Zerlina Maxwell is a disrupter with an agenda. She's currently the Director of Progressive Programming for SirusXM. Before that she was sending all of us daily messages as the Director of Progressive Media for Hillary Clinton's presidential campaign and serving as one of its fiercest spokespersons.
Whether she's on TV as a regular commentator for MSNBC or on the stage with Lady Gaga at the 88th Academy Awards, Zerlina is fighting for justice and the most marginalized. Of course, being on the front lines has required relentlessness. When I asked Zerlina what she's had to #droptheball on in order to be such a powerful media thought leader in our 24-hour news cycle, she said, "I've dropped the ball on taking vacations." I can confirm this because I met with her two days after Christmas...at her office.
Fortunately she's since booked a Caribbean getaway. If a beach margarita isn't in the cards for you anytime soon, even a few hours in an environment that rejuvenates you, whether it's a spa, a museum, or your bed, can do wonders for your well-being. And if it's on a Saturday at 10am, check out Zerlina's show, Signal Boost, on the SiriusXM Progress Channel 127.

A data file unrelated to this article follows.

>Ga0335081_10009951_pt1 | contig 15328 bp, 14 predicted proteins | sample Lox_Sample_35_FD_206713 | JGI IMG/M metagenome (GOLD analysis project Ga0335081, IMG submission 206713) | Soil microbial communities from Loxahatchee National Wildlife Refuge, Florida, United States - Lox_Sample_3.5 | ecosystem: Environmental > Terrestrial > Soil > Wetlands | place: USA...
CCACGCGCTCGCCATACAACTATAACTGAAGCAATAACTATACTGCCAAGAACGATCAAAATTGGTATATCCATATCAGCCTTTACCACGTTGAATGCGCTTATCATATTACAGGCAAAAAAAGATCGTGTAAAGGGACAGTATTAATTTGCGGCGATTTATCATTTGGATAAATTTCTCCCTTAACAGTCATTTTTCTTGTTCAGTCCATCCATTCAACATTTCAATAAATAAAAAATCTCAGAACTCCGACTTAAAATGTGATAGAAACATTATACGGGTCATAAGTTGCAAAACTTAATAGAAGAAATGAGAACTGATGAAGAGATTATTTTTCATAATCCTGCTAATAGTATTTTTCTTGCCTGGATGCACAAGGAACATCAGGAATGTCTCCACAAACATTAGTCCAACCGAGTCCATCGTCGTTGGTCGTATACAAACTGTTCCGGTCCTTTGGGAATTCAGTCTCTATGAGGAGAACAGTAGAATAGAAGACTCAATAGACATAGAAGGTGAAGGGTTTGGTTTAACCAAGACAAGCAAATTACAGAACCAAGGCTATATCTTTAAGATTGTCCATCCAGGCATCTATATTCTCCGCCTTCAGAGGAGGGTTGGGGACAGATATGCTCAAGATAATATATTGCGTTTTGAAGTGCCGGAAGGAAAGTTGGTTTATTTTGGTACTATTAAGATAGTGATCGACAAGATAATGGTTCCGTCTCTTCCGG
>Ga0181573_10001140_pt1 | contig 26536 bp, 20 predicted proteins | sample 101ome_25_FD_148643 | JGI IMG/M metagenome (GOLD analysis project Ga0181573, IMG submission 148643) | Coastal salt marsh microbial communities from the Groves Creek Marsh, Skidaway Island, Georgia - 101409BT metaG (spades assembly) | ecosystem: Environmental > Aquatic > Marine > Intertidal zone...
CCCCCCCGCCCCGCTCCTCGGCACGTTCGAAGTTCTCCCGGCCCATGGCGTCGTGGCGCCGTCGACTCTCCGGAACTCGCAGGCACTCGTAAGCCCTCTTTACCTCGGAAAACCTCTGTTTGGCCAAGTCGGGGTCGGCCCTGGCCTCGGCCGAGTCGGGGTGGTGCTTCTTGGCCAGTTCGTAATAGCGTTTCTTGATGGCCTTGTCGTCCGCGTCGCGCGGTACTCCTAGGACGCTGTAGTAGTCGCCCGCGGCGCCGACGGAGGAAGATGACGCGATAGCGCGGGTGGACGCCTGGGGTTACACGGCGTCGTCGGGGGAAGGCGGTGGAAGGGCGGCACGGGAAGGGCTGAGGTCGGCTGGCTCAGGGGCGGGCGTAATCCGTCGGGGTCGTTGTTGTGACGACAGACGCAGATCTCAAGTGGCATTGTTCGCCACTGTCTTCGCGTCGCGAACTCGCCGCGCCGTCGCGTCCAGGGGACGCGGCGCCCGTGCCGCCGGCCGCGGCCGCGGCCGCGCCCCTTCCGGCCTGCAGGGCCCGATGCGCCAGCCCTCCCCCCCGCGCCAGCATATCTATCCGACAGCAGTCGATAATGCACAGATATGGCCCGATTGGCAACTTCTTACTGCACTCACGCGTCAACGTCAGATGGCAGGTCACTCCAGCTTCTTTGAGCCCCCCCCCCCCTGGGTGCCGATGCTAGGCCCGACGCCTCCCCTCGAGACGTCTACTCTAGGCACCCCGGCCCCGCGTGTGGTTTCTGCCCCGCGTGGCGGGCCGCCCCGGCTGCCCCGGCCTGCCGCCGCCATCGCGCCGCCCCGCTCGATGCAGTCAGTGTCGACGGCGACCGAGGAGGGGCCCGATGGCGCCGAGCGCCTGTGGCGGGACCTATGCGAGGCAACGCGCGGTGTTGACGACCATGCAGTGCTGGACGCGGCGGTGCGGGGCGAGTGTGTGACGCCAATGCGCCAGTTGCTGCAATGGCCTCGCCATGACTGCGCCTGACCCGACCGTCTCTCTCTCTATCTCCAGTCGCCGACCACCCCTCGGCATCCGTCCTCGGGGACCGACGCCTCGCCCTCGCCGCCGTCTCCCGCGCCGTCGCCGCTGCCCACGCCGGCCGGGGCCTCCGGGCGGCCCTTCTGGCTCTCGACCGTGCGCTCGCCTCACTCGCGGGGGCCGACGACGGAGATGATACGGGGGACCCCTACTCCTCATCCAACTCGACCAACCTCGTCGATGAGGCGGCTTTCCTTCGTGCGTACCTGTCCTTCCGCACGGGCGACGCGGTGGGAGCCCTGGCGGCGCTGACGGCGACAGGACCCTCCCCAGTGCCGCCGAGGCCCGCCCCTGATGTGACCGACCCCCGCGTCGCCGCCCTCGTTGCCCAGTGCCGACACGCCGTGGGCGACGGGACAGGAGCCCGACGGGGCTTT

The cover of Angie Thomas' debut novel, The Hate U Give, captured my peripheral vision in a bookstore. I bought it and immediately became engrossed on my train ride home.
From the very first line, "I shouldn't have come to this party," until the very last, "I'll never give up. I'll never be quiet. I promise," you are transported into the anguishing journey of sixteen-year-old Starr Carter, who witnesses the fatal police shooting of her childhood best friend, Khalil.
When his death becomes a national headline and a community protest ensues, Starr becomes torn between multiple worlds. I loved this book for how it deals with classism, racism, and violence with unwavering honesty—as only teenagers do. I didn't realize that it was a Young Adult novel until I turned the last page, breathless and then read the incredible reviews. There's a reason why The Hate U Give was a #1 New York Times Bestseller. And yes, it's being made into a movie that I can't wait to see.